Still, Mr. Levy’s staff has prepared a 1,300-word point-by-point rebuttal to critiques of his record on illegal immigration. It also highlights his administration’s appointment of a Hispanic police commander and the county’s distribution of a play about immigration to local schools.

It is clear that Mr. Levy is drawn to running as a Republican for ideological and strategic reasons. He often says that the Democratic Party, with its ties to unions and expansive spending practices, has abandoned more-conservative Democrats like him. And defeating Mr. Lazio would probably be far easier than beating Mr. Cuomo in a primary. (Gov. David A. Paterson, a Democrat, upended the political dynamic last month when he announced that he would not seek election.)

Even so, Mr. Levy would face considerable hurdles in winning the Republican nomination. Technically, his change in party registration would not take effect until after the November election; so to gain a spot on the Republican primary ballot, he would have to receive more than 50 percent of the vote at the state party convention in June.

Many local Republican leaders have pledged their support for Mr. Lazio. But Mr. Levy and his backers, including the party chairman, Edward F. Cox, see an opening. And while Mr. Lazio had just under $640,000 in his campaign account as of January, Mr. Levy had $4.1 million.

Mr. Lazio’s campaign publicly plays down the threat of Mr. Levy’s entry into the race but appears unsettled by the possibility. “It’s laughable, of course, that Steve Levy would find support in the Republican Party,” said a Lazio spokesman, Barney Keller.

In Suffolk County, Mr. Levy has been a figure of fascination and scorn. Though he earns nearly $185,000 as county executive — some $13,000 less than the county allows him to make, he points out — he drives an old Ford Taurus to work most mornings. (His family car, he said, is a decade-old Mercedes.) When he travels on business, he often stays at the Red Roof Inn.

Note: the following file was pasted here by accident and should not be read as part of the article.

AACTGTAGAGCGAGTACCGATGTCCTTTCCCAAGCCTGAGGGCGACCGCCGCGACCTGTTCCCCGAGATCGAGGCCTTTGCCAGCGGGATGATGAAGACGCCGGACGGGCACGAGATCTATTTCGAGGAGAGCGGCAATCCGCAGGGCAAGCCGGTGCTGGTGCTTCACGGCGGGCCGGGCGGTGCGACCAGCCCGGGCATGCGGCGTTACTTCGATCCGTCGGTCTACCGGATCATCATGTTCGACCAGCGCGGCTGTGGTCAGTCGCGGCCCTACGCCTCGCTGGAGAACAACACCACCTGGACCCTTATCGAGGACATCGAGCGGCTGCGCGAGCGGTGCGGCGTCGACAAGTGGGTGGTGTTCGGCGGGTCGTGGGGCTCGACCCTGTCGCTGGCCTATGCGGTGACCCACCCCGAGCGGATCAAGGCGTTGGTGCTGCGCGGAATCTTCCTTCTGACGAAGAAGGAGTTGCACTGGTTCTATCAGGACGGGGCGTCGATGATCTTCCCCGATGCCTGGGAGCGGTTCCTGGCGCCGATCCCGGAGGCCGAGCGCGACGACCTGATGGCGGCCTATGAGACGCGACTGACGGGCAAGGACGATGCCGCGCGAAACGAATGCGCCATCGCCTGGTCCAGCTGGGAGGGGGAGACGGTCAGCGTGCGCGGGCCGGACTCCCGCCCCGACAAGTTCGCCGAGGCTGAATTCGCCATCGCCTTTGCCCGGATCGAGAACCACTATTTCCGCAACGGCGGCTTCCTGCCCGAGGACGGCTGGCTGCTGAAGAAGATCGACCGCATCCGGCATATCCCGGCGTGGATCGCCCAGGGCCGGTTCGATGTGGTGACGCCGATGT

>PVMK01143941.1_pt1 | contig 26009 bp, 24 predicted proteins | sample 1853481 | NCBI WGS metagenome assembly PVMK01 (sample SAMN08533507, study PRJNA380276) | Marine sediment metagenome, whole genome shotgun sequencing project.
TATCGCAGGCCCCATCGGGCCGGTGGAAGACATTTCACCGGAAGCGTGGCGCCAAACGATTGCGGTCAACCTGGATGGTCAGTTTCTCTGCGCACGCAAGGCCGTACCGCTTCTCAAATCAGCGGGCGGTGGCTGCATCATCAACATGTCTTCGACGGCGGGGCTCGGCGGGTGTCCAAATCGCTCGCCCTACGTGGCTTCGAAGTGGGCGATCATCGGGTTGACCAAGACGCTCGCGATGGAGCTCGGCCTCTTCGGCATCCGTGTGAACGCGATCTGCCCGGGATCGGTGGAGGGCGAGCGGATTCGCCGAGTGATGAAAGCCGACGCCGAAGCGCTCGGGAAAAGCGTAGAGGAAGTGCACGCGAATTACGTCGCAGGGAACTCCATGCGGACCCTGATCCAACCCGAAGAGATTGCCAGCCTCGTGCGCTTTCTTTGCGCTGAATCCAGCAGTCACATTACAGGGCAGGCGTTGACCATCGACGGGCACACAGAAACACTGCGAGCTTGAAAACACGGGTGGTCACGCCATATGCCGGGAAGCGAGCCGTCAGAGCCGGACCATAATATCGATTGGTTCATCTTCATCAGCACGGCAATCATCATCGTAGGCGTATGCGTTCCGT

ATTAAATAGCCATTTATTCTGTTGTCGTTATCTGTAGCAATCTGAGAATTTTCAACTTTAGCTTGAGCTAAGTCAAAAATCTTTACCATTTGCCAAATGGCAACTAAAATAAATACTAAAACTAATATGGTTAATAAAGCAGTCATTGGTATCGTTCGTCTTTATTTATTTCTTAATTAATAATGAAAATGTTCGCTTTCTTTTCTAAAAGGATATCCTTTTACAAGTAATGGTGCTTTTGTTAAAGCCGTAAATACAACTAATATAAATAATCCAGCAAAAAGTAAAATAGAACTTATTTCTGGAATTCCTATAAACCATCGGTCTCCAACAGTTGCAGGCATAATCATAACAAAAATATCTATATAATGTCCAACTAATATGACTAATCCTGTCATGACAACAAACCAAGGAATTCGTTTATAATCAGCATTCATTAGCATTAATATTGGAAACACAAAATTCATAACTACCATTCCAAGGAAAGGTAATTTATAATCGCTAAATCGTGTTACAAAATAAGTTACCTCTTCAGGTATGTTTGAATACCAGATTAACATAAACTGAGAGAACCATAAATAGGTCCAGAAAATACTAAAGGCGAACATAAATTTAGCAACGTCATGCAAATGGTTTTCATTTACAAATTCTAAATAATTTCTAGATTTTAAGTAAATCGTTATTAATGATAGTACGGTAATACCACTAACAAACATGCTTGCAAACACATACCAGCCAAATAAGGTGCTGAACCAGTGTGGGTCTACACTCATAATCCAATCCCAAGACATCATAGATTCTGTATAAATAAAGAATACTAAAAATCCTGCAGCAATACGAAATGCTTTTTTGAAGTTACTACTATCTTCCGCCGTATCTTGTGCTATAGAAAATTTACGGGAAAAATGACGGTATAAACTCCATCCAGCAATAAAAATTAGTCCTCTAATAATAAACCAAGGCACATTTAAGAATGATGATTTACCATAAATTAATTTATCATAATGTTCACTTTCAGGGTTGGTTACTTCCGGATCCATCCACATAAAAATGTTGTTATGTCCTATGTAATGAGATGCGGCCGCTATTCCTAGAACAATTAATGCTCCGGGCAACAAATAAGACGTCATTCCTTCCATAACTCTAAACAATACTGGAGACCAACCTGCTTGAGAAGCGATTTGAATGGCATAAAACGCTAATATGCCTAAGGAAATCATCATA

In the county, he has reduced spending throughout the $2.6 billion budget, through steps like doing away with county vehicles, authorizing fewer hires of county employees and leaving unfilled positions vacant. He has fiercely battled public employee unions, and says he will do the same if he goes to Albany.

He requires long hours of his staff. People who drive by the municipal building in Hauppauge say it is not uncommon for the lights in the 12th-floor executive offices to be on at 10 p.m. Even at a wake, Connie R. Corso, Mr. Levy’s deputy for finance, recalled with a chuckle, staff members are not safe from Mr. Levy’s calls. “You’re really 24-7 available to him,” she said.

In an era when retail politics is often replaced with outreach through social media and the Internet, Mr. Levy claims to have knocked on nearly every door in Suffolk County. He was first elected to the Suffolk County Legislature in 1985 at age 26, after running his campaign out of his mother’s house in Holbrook, using savings he had accumulated delivering newspapers as a boy.

And, despite his image as a bomb-thrower, he remains quite sensitive to how he is perceived.

Each morning his staff members hand him a packet of newspaper articles from Suffolk County and beyond. If he reads something he does not like, he calls up the reporters, editors or editorial writers responsible to debate the finer points of their articles.

He can be particular about having his picture taken, telling a visiting newspaper photographer at his office, “Am I being too much of an image-conscious guy if I say, ‘Can you get my front?’ ” He then sheepishly explained that a recent photo of him that appeared in print had made his nose look too big. He is a sturdy 5-foot-6 with a broad chest built up from years of weight lifting.

And, when he dug into his briefcase to find a copy of his “Plan to Save Our State” to give to a reporter, he pulled out two hairbrushes and a makeup compact.